Aviation safety in spotlight

By Rick Powdrell


In this period of increasing scrutiny of farming practices, issues around agricultural aviation safety are also being put under the health and safety spotlight.

The key areas of focus the New Zealand Agricultural Aviation Association (NZAAA) wish farmers to be aware of and address on-farm are, strip surface, storage facilities, strung wires over gullies, neighbour notification and product characteristics.

Airstrip surfaces must be clear of obstacles, be smooth with no holes and have clearance of any fences or trees at the end of the strip. A farmer should be able to drive his car along his strip at 70 to 80km/h.

Storage facilities should preferably have a concrete base, water-tight sides and a water-tight roof or cover. The area between the fertiliser bin and where the plane is loaded must have a good firm all-weather surface free of any large stones that could contaminate the fertiliser.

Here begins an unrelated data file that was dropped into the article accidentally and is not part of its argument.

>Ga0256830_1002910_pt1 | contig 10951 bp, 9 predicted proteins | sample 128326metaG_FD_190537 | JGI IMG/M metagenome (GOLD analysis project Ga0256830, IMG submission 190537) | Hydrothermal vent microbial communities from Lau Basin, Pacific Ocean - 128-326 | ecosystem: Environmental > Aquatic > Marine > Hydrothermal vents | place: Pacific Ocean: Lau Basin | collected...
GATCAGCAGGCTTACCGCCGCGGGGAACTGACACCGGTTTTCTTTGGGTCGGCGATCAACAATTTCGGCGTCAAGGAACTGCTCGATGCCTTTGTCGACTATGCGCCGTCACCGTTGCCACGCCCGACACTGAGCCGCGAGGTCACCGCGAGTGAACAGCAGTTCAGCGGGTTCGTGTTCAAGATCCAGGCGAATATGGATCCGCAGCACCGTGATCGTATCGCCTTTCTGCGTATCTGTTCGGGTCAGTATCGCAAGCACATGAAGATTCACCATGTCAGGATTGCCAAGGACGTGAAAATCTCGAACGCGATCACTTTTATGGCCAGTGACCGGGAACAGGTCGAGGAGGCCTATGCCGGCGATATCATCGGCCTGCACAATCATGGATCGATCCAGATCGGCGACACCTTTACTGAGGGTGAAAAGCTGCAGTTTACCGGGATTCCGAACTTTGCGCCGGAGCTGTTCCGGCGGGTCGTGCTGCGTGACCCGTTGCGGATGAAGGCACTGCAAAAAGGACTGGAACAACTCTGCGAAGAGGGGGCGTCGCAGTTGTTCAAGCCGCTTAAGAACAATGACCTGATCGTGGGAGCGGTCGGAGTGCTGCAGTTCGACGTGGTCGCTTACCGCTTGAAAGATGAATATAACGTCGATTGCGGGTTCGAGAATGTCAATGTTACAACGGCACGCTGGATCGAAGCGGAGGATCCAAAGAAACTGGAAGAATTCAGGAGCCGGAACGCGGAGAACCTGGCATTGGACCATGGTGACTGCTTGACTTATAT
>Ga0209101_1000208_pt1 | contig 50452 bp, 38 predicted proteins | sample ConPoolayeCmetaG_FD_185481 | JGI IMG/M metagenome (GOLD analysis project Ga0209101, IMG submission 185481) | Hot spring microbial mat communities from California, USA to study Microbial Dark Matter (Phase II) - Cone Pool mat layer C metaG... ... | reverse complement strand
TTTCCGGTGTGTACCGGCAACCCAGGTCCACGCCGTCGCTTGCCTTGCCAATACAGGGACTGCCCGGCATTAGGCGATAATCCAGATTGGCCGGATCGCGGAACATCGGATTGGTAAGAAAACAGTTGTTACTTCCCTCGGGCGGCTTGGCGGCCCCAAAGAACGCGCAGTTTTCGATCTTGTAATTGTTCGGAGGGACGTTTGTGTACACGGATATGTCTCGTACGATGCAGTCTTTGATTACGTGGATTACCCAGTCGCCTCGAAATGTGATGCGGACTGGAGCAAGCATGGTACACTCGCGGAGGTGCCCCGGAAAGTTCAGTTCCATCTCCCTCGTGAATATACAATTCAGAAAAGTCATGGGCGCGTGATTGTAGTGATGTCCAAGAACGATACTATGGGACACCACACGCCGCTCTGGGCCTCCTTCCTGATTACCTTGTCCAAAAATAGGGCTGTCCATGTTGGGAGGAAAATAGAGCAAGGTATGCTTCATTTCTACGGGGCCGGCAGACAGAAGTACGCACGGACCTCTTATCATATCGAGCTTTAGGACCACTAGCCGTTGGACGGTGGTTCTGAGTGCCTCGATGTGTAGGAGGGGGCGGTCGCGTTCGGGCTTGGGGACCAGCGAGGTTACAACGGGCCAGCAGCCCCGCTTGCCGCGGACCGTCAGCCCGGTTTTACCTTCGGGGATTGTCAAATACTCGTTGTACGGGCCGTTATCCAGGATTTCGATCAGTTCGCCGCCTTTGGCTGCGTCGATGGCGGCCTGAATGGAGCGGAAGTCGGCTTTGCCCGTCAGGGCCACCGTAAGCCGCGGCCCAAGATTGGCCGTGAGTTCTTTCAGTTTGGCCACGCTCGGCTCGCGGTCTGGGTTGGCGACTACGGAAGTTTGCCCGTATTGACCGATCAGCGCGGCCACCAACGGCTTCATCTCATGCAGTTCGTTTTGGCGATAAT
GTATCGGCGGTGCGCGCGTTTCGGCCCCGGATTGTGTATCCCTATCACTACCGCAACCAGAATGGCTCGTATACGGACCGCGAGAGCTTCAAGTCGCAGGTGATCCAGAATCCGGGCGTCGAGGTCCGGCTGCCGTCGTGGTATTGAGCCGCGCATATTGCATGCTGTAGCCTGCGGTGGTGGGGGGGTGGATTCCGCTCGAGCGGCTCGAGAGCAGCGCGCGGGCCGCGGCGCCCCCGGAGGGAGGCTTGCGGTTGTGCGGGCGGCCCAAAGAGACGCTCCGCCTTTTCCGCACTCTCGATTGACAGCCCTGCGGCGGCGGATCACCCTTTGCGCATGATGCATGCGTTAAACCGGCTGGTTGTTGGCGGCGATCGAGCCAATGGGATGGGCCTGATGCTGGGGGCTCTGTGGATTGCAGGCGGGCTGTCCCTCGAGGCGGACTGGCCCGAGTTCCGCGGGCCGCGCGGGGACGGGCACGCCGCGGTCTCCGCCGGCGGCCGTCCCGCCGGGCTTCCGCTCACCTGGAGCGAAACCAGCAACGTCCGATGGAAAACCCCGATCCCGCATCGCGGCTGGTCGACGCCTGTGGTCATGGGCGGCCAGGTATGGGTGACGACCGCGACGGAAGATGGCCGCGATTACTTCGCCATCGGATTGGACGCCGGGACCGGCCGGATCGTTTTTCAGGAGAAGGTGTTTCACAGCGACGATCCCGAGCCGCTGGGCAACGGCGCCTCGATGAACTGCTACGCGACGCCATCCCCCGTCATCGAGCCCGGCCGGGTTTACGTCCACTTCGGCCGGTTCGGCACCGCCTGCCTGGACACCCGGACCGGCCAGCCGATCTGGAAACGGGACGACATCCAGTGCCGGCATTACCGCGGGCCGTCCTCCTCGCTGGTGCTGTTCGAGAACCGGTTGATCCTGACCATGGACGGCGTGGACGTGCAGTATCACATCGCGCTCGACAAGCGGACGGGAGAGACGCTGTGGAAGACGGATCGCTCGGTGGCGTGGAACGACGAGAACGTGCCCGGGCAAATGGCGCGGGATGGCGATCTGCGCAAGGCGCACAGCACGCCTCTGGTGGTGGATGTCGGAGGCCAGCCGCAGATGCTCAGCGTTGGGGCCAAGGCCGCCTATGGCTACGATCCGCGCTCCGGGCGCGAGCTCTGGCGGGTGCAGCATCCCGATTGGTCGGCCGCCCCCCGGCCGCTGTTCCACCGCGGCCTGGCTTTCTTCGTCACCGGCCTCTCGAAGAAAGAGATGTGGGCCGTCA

Wires strung across gullies are extremely hazardous to both fixed wing aircraft and helicopters. In most cases the offending strung wires are electric fence lead-out wires, which in some cases have been found to be up to 150m above the gully floor. Because they are not carried, before or after the gully, by substantial poles they are extremely hard for pilots to see.

Light conditions relevant to aircraft travel direction also make these wires almost invisible for pilots to spot. NZAAA would like to see all electric fence lead-out wires routed along the top of existing fences at ground level, removing possible wire strikes.

Farmers are required to notify neighbours of any spraying activity adjacent to their boundaries before the day of application.

Farmers need to monitor the modern characteristics of fertiliser blends as many have storage and sowing time limits, type of sowing limitations and other characteristics that may stop a farmer using a particular product in a particular circumstance.

It is important farmers ask their fertiliser representatives about any limitations, to avoid purchasing a product which endangers those spreading it or is unusable once on-farm.

All of these issues have health and safety implications for all parties. It is vital that farmers, alongside the other parties, address these issues. If all involved in the industry fail to act under the guidelines already in place, the risk of further regulation is a real possibility.

- Hamilton News

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